Alameda Termite & Structural Shares Signs of a Termite Infestati

Alameda Termite & Structural Shares Signs of a Termite Infestation

Posted: Updated:

January 11, 2019 – – Nicknamed “silent destroyers,” termites seek out moisture-damaged homes and chew through wood, flooring and even wallpaper — causing structural damage that is typically not covered by homeowners insurance. Alameda Termite & Structural says, “If a termite problem is suspected or a termite problem is found, homeowners should contact a pest professional to assess the severity of the situation and recommend a treatment plan, as termites often cause damage to homes completely behind-the-scenes.”

Discarded wings, near window sills and doors, are often the only outwardly visible sign of an infestation, the company says. Subterranean termites build mud tubes found near the home’s foundation to provide moisture while they travel between their colony and food source.

Wood that is soft and sounds hollow when tapped, or dark and blistering pieces of wood. Uneven or bubbling paint is often a sign of moisture build up, which could mean one of two things – water damage or termites. Also, look for light, wood-colored droppings that resemble sawdust inside or outside the home.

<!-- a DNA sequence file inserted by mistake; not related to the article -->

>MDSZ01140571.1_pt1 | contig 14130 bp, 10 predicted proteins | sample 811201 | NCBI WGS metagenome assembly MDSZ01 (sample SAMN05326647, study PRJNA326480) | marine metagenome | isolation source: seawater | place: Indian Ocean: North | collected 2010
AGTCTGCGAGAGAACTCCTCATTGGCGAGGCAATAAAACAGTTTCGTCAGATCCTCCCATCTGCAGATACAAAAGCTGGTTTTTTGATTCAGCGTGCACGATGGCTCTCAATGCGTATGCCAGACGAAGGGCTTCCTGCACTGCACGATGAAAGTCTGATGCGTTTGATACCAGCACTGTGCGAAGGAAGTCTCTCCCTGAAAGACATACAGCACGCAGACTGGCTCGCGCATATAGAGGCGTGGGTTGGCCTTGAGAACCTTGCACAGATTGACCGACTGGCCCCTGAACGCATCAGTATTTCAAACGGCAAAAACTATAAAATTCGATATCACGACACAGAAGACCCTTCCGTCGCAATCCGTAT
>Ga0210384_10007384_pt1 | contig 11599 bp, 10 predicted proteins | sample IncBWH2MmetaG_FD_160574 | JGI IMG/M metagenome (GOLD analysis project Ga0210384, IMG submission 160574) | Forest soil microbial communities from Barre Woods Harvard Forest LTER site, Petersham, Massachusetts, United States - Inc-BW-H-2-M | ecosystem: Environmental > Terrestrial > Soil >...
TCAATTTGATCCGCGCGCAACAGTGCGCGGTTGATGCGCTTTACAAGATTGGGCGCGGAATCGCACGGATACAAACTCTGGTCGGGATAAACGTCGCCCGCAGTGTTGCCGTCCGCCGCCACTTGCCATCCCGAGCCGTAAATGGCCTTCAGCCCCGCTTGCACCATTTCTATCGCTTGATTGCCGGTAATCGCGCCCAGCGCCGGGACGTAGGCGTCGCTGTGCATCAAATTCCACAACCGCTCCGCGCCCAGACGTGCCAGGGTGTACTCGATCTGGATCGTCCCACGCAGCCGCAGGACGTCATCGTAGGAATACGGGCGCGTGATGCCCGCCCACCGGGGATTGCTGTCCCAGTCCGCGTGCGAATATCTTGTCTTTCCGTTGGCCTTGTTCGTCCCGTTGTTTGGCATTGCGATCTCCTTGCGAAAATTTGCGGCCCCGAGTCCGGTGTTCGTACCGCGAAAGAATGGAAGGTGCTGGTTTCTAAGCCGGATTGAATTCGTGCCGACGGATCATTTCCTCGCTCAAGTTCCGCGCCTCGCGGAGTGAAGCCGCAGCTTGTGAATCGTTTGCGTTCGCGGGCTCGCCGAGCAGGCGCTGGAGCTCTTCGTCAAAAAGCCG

Another sign may include quiet clicking sounds coming from the walls. Soldier termites bang their heads against the wood or shake their bodies when the colony is disturbed to signal danger to the other termites. The worker termites, which are the ones who love eating woodwork, are noisy eaters.

###

For more information about Alameda Termite & Structural, contact the company here:

Alameda Termite & Structural
(408) 550-1856
San Jose, CA 95120

ReleaseID: 60024260

Information contained on this page is provided by an independent third-party content provider. Frankly and this Station make no warranties or representations in connection therewith. If you are affiliated with this page and would like it removed please contact pressreleases@franklyinc.com

Powered by Frankly
All content © Copyright 2000 - 2018 WorldNow and KCYU. All Rights Reserved.
For more information on this site, please read our Privacy Policy and Terms of Service.